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Paper weight


During Japan's Edo period (1603-1868), in

what is now the country's northern Miyagi

Prefecture, hand-made paper was woven into a

cloth so supple, lightweight and refined that one

of the area's most powerful clans paid tribute to

the shogun by presenting him with garments

made from this luxurious paper cloth known as

shifu. Woven from a paper weft against a silk

warp, the production of shifu was tightly controlled

and its process a well-guarded secret.

Today, Hiroko Karuno is one of a handful of

weavers in Japan who practices the art of shifu

weaving. In her Kyoto studio, Karuno spins

washi paper into thread so fine that her cloth

rivals that of the Edo period – however her take

on shifu is a personal one: as she says, “Mine is

an original shifu.” Karuno's shifu is more than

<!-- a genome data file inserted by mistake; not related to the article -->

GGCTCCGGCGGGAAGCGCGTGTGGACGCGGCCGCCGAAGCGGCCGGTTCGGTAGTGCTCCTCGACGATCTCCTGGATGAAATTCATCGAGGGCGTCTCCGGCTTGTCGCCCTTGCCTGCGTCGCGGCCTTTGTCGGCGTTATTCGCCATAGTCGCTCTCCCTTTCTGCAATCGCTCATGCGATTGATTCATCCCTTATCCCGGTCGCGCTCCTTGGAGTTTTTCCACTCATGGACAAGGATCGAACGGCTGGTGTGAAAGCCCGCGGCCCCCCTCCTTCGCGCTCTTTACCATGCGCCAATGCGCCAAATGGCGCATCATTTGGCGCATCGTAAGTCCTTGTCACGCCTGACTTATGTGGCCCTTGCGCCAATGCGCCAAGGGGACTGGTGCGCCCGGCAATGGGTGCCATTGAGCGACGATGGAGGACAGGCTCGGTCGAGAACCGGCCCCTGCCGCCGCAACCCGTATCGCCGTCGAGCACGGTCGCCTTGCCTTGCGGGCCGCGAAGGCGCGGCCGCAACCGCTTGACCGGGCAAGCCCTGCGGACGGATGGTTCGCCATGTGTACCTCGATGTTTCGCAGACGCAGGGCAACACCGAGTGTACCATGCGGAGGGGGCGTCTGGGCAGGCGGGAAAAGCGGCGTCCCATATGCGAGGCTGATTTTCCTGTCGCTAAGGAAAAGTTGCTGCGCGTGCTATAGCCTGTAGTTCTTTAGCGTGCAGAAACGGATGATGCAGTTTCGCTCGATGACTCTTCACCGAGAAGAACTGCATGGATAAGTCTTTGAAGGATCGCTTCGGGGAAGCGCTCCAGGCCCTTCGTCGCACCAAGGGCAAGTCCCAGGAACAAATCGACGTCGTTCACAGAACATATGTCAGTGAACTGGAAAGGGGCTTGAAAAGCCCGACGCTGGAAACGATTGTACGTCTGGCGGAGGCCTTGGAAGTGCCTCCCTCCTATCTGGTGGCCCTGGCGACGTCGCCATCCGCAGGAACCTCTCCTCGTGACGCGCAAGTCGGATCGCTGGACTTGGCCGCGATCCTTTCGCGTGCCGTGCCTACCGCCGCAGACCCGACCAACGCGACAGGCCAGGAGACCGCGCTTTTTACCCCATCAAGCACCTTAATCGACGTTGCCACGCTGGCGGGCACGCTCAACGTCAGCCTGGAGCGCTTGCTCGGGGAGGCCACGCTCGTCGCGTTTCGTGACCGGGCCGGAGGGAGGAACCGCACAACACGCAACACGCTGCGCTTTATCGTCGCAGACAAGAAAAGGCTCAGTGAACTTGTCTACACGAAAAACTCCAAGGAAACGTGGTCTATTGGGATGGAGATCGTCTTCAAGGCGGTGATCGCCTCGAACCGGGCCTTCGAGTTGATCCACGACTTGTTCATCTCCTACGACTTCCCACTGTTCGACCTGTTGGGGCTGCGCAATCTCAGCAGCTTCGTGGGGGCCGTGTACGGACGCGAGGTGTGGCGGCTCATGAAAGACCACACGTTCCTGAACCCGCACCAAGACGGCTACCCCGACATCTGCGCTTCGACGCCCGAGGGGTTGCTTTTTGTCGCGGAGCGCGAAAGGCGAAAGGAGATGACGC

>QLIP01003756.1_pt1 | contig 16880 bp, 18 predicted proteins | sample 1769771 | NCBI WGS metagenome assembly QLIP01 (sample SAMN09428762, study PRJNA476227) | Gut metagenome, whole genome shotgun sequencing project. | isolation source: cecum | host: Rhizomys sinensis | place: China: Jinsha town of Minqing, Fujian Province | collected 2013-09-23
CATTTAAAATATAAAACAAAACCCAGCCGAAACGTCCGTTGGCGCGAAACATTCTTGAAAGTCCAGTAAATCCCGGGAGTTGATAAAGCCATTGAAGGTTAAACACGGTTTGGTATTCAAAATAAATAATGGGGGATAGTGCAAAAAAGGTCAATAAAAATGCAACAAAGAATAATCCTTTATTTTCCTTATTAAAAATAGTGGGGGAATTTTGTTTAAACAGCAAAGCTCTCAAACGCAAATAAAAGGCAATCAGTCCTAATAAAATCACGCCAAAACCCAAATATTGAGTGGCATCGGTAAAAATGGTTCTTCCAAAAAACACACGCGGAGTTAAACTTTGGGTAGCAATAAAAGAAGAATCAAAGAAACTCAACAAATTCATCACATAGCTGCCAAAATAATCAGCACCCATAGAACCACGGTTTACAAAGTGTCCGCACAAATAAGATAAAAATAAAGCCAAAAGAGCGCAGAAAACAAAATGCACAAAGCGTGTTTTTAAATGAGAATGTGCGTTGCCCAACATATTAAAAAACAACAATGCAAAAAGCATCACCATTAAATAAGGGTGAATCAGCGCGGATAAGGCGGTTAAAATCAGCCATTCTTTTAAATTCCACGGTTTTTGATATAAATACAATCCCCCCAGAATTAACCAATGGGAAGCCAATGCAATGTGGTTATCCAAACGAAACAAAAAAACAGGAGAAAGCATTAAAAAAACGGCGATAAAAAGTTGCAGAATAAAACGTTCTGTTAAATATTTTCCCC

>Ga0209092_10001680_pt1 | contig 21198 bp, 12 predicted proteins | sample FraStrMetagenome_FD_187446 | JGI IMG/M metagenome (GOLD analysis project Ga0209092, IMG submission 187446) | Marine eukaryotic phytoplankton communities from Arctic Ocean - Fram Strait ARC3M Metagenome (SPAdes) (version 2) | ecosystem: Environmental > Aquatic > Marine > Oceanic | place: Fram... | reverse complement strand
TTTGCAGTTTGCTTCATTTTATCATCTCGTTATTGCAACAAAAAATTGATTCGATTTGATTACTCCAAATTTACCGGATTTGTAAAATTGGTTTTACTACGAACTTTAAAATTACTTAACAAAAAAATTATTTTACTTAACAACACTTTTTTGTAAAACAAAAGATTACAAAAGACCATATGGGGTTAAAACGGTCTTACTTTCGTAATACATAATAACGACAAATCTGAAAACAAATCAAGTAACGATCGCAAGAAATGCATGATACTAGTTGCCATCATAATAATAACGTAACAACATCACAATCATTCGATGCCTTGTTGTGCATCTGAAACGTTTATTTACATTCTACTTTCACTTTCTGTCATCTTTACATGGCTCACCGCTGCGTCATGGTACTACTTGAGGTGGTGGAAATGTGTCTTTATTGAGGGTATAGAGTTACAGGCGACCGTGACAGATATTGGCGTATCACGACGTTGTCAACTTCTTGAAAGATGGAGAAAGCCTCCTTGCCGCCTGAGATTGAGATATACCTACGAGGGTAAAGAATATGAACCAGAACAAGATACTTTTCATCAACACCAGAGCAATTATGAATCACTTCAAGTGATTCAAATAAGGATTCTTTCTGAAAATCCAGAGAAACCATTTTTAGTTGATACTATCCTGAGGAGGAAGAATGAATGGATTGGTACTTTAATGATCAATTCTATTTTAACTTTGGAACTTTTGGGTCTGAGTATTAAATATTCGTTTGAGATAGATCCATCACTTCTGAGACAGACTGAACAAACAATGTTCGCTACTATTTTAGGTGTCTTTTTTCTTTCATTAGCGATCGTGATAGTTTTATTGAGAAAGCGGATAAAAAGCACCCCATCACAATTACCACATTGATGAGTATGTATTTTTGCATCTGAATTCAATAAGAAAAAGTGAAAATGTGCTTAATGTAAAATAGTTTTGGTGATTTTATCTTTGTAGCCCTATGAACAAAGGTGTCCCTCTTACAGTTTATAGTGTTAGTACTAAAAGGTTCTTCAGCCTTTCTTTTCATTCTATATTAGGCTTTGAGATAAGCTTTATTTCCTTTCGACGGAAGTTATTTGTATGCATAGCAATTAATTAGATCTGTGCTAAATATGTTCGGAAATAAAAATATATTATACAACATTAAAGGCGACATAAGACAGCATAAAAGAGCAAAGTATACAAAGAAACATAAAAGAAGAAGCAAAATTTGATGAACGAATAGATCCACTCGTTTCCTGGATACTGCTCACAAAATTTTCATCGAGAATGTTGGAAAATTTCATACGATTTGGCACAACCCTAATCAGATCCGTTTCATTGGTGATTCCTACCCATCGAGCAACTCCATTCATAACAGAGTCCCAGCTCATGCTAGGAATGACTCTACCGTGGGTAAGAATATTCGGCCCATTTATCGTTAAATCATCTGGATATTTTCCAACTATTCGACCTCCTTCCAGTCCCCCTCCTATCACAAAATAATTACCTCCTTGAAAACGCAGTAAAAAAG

cloth, it is the complex conveyance of her love

of paper. The purity of the material is the core

inspiration for Karuno, whose attraction to paper

is embedded in her Japanese cultural identity.

“I like paper. Paper is a part of our lives; we have

shoji, we hang paper scrolls in our tokonoma

alcove, that's how we grow up - paper is close to

us. It seems natural for me to work with it.”

Kadoide city in snowy Niigata Prefecture is

the source for Karuno's paper, which is made

by a master papermaker from the pulp of the

inner bark of paper mulberry or kozo. Each

hand-made sheet is dried in full sun on a wood

en board, and each must weigh a standard ten

grammes to insure uniform thickness for thread

making. Yasuo Kobayashi, the papermaker,

releases his paper after ageing it for two years;

Karuno then waits another three years before

turning this cured paper into micro-fine thread.

Ageing the paper simply, “makes it better” and

she prefers her paper to come from a cold

region because “the fibre is stronger, the paper

is crisper, yet the thread itself is very flexible.”

Transforming large, flat sheets of paper into

thread of hair-fine thinness is less magical and

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